Albums O’Month: Dave Davies – Hidden Treasures
Published on November 30th, 2011 | Jonny Abrams
The buzz: Long-overdue cobbling together of Dave Davies songs recorded with the rest of The Kinks as his backing band and brother Ray on production duty. This material was to be released as a solo Dave album to follow up on the success of “Death of a Clown”, issued under his name; but, for reasons discussed in Rocksucker’s October interview with the man himself, it never saw the light of day, its tracks eventually syphoned onto the back-ends of latter-day Kinks reissues.
“This Man He Weeps Tonight”
Sounds like: Dave told us that Hidden Treasures has nothing to do with any original running order that A Hole in the Sock of (as was its working title) may have had. Nevertheless, whichever way you chose to assemble it, it would still be fit to take its place amongst the truly great albums of the late ‘60s.
Leaning impressively lightly on effects, insomuch as he would have been quite entitled to milk the fact that he practically invented the power chord, Hidden Treasures/A Hole in the Sock of/The Lost Album/whatever you want to call it is ‘merely’ a collection of brilliantly conceived and delivered pop winners. The duality at play between flamboyant frivolity and soulful heart-baring makes for some arresting emotional peaks and troughs, all compellingly articulated by Dave’s terrifically rasping voce.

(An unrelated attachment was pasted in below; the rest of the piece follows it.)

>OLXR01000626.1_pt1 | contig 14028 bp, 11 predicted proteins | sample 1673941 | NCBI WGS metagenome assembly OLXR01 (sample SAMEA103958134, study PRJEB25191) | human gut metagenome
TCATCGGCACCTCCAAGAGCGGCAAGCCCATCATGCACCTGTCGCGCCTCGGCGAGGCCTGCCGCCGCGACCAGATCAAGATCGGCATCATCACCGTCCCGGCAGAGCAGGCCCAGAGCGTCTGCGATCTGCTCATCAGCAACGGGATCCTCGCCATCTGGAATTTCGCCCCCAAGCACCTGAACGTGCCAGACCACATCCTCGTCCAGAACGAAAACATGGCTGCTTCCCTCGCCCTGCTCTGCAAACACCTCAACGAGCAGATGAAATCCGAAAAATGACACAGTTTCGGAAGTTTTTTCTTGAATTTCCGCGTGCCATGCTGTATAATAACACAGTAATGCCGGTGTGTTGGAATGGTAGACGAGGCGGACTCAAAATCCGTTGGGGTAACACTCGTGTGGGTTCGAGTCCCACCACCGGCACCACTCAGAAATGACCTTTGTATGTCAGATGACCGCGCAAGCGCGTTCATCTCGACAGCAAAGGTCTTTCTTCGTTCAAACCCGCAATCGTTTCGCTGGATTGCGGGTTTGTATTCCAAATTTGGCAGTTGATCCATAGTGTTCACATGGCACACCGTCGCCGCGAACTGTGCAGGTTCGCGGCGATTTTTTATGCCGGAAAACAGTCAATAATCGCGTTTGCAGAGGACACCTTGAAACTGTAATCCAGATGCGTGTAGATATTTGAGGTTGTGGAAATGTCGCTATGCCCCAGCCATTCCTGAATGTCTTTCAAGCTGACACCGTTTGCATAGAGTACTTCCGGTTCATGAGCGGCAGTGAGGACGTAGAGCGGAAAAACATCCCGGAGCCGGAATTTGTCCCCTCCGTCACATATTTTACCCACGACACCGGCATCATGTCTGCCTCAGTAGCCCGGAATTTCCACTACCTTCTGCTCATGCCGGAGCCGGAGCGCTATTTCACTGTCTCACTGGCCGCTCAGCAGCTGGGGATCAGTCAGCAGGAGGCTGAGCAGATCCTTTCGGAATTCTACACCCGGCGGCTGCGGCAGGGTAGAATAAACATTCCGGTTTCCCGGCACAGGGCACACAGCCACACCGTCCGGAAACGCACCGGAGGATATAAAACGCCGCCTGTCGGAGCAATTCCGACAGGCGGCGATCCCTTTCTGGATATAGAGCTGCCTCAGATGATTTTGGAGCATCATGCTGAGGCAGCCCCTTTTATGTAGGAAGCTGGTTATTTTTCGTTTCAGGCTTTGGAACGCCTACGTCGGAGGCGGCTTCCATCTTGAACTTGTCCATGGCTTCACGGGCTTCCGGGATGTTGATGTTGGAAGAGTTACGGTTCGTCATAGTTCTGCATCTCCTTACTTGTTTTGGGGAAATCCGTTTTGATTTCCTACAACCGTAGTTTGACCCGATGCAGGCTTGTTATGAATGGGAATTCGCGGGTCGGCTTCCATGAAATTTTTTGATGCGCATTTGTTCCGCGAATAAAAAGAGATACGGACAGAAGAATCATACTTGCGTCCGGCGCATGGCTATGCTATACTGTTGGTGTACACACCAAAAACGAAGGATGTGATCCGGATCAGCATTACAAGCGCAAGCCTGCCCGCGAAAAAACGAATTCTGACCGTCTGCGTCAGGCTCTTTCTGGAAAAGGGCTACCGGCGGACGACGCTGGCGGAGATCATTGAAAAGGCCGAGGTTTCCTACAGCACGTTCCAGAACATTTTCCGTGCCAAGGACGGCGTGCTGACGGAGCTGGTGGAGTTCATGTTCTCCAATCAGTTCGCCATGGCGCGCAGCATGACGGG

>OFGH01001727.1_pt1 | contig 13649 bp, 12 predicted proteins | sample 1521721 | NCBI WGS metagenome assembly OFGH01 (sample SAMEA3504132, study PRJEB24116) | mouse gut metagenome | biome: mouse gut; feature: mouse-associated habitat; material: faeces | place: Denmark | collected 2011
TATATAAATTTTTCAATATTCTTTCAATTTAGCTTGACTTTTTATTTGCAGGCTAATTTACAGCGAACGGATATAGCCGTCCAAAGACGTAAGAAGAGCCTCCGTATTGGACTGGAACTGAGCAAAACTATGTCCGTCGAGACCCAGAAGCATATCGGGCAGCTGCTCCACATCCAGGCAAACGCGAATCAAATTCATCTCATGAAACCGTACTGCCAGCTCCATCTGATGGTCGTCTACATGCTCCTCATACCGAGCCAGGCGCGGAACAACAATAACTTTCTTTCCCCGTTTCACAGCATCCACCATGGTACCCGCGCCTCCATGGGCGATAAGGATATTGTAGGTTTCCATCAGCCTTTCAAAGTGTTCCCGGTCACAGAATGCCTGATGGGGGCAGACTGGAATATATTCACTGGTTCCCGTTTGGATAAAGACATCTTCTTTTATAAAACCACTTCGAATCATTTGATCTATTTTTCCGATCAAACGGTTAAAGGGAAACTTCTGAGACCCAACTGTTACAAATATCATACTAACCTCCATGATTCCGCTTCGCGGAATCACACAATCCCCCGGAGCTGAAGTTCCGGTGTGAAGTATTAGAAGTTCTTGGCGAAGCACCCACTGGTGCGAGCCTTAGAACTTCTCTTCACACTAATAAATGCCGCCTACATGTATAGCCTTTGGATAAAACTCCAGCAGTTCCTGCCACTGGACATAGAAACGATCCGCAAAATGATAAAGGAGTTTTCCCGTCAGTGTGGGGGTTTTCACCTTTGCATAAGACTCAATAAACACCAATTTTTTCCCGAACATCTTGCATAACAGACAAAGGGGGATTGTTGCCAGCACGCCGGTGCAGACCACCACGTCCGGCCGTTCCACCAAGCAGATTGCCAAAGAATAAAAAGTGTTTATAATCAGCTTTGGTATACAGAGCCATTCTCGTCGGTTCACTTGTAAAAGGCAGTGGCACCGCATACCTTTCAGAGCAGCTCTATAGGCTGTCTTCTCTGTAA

And, what’s more, it’s all laid out in authentic 1960s stereo, each constituent part placed lovingly and prominently inside a mix that feels like you could reach into it and scoop one element a time out with a spoon. Lush.
“Susannah’s Still Alive” gets things underway with that jaunty, unmistakable piano riff, leading into a song whose deceptively bleak lyrics fail to quash the air of revelry so barmily emphasised in this 1988 cover version by Cardiacs. There then follows a pair of songs that weld jangly loveliness onto jittery rock and roll energy like little else before it or even since, their melancholic breeziness kept utterly thrilling by an outright refusal to comply to the more traditional time signatures usually associated with The Kinks.
“Mindless Child of Motherhood”
These songs are “This Man He Weeps Tonight”, which manages to out-Byrds even The Byrds in its velvety verse before showcasing Dave’s almost unparalleled way with making joyously shouty choruses and rock and roll riffage sound emotionally delicate, and “Mindless Child of Motherhood”, which at once lays the foundations for legions of imitators yet trumps them all for sheer, explosive expression and structural inventiveness, all spurred on by Mick Avory’s intelligent, firecracker drumming. These songs continue to take our breath away.
“Hold My Hand” is stately, majestic soul-pop in a league with masters-of-the-art The Band, its chorus riff going on to be reproduced in “The Village Green Preservation Society”, while “Do You Wish to Be a Man” could be a lost Bob Dylan classic featuring an ascending chord progression given to him as a Christmas present by a Rubber Soul-era Paul McCartney. So far, so great.
The slowly trotting lament of “Are You Ready” feels like a precursor to one of Dave’s most beloved compositions, namely “Strangers” from The Kinks’ 1970 album Lola Versus Powerman and the Moneygoround, Part One, and this gorgeous lull in proceedings sets the stage perfectly for “Creeping Jean” to burst in through the saloon doors and neck a whiskey. “You don’t know what I mean,” sneers Dave, years before Liam Gallagher ever growled “shee-yiiiiine” and with far more nervous energy than that particular latter-day equation with ‘attitude’.